In most cases, you’re going to have to put in some level of effort to receive great returns – such is the case for traditional jobs and even for entrepreneurs. I find the returns from all I do surrounding credit cards to be well worth it. I’m mindful of how I use my time and often pass on many deals which don’t have a great payoff. Your level of involvement is up to you.

Opening credit cards, opening bank accounts, and managing accounts is low effort for great return in my eyes. I also find this hobby to be very fun and rewarding. I like solving puzzles, experiencing success, and having access to exclusive experiences travel credit cards have allowed for. I’ve also met great communities of people through this hobby and have made good friends I speak with regularly!

Don’t be the guy I met months ago who said, “I put all of my spending on my American Express Platinum Card and get a free flight every year.” You can do much, much, much better than that!

People ask: How do I get started? Which card do you suggest for me?

I’m careful to not suggest just one strategy or card because individual circumstances dictate different paths. Everyone, though, can start somewhere – even those with no credit or poor credit! Complete my credit card questionnaire to get started and listen to my library of podcast episodes for more information.

Beyond my questionnaire, I offer consultation through my Patreon page – for just $30 an hour, I’ll have a tailored call with you offering extra support and answering any questions you have.

People ask: Do you need to be a genius to benefit from credit cards?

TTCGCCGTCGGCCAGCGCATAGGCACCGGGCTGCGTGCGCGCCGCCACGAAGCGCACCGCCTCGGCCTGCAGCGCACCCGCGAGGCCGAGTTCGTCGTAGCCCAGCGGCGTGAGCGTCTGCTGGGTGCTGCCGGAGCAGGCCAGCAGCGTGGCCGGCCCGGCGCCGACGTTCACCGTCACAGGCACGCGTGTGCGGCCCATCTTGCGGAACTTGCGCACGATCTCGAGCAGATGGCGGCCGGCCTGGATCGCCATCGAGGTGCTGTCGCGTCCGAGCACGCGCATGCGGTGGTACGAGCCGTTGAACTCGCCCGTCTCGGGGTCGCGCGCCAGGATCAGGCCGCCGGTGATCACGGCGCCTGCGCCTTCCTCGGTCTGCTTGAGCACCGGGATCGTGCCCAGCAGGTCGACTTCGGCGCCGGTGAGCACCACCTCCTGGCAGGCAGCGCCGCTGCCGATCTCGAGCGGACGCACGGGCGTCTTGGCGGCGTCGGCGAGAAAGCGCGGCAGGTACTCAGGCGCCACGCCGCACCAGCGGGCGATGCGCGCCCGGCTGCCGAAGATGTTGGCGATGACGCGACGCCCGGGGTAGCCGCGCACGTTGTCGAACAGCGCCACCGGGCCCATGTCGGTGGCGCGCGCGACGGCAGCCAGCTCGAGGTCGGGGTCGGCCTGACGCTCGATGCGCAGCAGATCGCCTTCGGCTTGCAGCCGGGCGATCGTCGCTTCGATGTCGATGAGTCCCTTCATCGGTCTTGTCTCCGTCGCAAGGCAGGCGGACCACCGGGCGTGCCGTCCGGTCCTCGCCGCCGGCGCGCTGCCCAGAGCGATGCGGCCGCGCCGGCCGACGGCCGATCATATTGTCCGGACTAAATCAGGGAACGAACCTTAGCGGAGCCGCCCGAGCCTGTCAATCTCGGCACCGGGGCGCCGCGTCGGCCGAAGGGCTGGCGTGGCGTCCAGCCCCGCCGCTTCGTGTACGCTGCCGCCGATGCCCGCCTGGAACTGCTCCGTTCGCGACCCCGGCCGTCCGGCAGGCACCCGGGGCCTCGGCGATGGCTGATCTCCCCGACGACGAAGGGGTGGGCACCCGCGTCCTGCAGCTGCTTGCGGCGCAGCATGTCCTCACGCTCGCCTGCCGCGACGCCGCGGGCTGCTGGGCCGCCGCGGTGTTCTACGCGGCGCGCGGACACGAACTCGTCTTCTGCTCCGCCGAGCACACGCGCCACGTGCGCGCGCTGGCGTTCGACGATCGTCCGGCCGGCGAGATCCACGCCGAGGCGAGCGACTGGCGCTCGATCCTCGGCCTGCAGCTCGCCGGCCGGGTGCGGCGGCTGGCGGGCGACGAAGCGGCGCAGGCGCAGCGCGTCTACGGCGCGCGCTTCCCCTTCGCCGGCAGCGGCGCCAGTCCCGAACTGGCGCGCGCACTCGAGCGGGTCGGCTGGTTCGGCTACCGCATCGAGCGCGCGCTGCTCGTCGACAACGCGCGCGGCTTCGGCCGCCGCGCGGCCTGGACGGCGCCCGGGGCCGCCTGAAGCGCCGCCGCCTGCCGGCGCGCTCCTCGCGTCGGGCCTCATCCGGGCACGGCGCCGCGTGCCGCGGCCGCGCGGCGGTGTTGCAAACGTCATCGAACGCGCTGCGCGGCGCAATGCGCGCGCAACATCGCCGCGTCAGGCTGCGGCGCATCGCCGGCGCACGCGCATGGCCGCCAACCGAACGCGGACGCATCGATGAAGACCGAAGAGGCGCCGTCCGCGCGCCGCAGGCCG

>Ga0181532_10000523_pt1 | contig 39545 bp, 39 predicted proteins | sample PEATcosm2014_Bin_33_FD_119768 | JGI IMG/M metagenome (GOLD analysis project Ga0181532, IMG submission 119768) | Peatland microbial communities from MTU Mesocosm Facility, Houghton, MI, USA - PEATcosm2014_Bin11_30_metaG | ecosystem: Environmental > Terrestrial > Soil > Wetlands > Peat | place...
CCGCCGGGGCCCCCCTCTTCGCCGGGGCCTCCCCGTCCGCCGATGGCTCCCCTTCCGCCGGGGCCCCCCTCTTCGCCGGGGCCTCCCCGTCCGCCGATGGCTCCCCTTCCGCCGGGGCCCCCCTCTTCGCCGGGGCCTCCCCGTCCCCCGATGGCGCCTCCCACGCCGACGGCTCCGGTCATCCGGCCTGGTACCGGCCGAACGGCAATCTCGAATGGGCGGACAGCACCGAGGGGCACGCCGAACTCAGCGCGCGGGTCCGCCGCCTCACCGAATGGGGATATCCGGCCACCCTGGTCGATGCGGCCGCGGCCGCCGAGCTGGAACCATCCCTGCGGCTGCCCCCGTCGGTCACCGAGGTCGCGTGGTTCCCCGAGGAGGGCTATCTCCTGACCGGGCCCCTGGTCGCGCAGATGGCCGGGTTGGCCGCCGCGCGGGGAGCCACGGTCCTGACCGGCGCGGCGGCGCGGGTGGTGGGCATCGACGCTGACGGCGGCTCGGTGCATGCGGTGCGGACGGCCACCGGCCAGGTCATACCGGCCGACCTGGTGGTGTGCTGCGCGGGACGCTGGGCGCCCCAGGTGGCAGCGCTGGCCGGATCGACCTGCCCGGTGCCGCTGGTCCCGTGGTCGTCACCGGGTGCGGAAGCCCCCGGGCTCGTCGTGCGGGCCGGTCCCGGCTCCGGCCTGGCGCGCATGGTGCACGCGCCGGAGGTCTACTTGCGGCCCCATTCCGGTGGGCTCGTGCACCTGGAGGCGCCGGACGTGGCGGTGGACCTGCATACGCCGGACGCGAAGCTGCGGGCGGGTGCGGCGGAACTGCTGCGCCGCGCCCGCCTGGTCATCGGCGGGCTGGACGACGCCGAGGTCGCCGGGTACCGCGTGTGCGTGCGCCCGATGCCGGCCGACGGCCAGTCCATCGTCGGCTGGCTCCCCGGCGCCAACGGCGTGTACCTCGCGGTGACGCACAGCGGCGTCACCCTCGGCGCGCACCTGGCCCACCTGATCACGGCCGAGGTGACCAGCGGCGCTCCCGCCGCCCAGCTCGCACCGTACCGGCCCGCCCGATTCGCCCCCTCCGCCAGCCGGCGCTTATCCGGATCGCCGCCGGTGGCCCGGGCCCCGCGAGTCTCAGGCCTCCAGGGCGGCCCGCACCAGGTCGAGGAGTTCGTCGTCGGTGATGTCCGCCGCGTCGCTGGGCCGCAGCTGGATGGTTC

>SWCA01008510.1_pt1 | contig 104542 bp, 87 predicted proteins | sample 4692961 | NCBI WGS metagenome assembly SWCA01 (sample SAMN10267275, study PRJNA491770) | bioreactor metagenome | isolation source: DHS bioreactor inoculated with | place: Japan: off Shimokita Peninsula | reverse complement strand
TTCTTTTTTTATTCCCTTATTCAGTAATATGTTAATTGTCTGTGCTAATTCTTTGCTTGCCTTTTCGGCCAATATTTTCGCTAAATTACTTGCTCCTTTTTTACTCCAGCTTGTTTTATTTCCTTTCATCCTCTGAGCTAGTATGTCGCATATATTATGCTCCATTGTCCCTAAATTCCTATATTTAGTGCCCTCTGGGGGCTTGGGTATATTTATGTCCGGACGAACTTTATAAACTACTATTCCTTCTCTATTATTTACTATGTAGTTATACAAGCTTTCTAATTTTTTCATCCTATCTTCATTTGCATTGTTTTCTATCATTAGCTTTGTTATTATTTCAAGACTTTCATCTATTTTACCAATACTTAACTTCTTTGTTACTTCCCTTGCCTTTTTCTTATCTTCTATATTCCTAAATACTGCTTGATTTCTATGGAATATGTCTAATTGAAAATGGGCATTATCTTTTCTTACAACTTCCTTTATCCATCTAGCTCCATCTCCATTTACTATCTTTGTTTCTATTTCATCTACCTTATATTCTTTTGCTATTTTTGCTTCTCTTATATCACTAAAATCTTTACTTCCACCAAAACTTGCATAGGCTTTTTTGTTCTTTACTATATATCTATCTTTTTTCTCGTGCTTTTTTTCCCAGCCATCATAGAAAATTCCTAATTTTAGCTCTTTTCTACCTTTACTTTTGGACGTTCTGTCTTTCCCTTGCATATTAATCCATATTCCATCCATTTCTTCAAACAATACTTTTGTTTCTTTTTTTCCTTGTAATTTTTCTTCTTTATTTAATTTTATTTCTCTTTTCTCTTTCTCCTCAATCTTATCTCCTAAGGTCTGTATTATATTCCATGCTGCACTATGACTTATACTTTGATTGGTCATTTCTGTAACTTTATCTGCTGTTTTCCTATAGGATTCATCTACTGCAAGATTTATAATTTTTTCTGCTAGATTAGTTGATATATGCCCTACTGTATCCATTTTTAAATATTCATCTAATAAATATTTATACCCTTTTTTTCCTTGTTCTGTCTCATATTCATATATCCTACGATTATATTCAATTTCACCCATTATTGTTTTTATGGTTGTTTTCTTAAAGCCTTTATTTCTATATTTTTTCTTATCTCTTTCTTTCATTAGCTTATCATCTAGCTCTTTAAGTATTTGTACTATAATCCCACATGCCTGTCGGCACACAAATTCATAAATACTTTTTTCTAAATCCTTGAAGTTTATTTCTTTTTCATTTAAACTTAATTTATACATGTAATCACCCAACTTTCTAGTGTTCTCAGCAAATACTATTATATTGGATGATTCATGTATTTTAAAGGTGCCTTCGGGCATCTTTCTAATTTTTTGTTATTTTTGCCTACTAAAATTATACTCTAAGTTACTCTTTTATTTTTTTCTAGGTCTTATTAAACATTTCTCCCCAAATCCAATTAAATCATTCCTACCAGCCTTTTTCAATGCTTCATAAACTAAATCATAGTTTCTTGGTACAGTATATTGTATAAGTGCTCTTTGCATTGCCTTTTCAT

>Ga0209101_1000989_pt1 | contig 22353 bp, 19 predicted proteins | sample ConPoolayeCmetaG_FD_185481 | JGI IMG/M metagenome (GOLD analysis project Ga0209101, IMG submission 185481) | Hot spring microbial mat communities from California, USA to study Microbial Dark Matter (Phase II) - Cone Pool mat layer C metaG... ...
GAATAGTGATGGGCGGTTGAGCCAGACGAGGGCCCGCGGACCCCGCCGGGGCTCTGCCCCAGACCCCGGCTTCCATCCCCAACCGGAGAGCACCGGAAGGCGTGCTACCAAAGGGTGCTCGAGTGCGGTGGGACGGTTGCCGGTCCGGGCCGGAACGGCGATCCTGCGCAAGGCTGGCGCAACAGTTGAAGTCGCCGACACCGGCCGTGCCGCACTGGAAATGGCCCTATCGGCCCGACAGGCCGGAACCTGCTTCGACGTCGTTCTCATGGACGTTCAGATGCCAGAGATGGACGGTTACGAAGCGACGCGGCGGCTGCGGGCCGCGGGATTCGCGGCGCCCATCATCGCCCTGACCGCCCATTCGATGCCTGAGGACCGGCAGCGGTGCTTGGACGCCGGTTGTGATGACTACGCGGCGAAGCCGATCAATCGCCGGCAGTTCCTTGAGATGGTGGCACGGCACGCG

Absolutely not! The hobby, though, involves some level of discipline, financial responsibility, conscientiousness, and diligence…it’s not for you if you’d lose control with a credit card buying things you can’t afford, missing payments, or only making minimum payments (and then paying interest). Paying unneeded fees and irresponsible spending will erode the credit card gains. People from all walks of life I’ve brought on as podcast guests benefit from credit card rewards, why not you?

People ask: Why bother with travel points and miles when I can just get cashback and use that for travel?

Using one card, even getting 2% back on all spending, leaves tremendous amounts of value on the table. As I mentioned, huge gains come from welcome offers and benefits…and acquiring multiple cards allows for more gains. If you’re not working on a signup bonus and have no category multiplier, sure, use your 2% card, but far greater returns come from acquiring many cards.

People ask: Should I get an Amazon credit card because I often spend on Amazon?

I think this is a terrible starting point. Instead, look for cards which offer high total value — especially in year one — rather than focusing on particular areas of spending especially when you’re not really spending much at specific retailers.

Many cards offering bonuses on category spend often don’t have large signup bonuses or travel benefits, so it’s best to avoid them especially early on because you’ll very likely gain much more value through other cards – especially Chase cards! In addition, there are many ways to save more than 5% on Amazon spend through creative methods. For more, listen to episode 15 of my podcast.

People ask: What’s the catch? Surely banks aren’t giving all of this for nothing!

Banks make tremendous amounts of money through people paying interest, unneeded fees, and overspending. Indeed, some customers will come out ahead, but the banks understand that and still come out way ahead. Why not benefit from what they are offering? As I mentioned above, you can be disciplined, astute, and well above the curve to benefit from this. I’m here to help!

Thanks for listening and stay tuned for more content!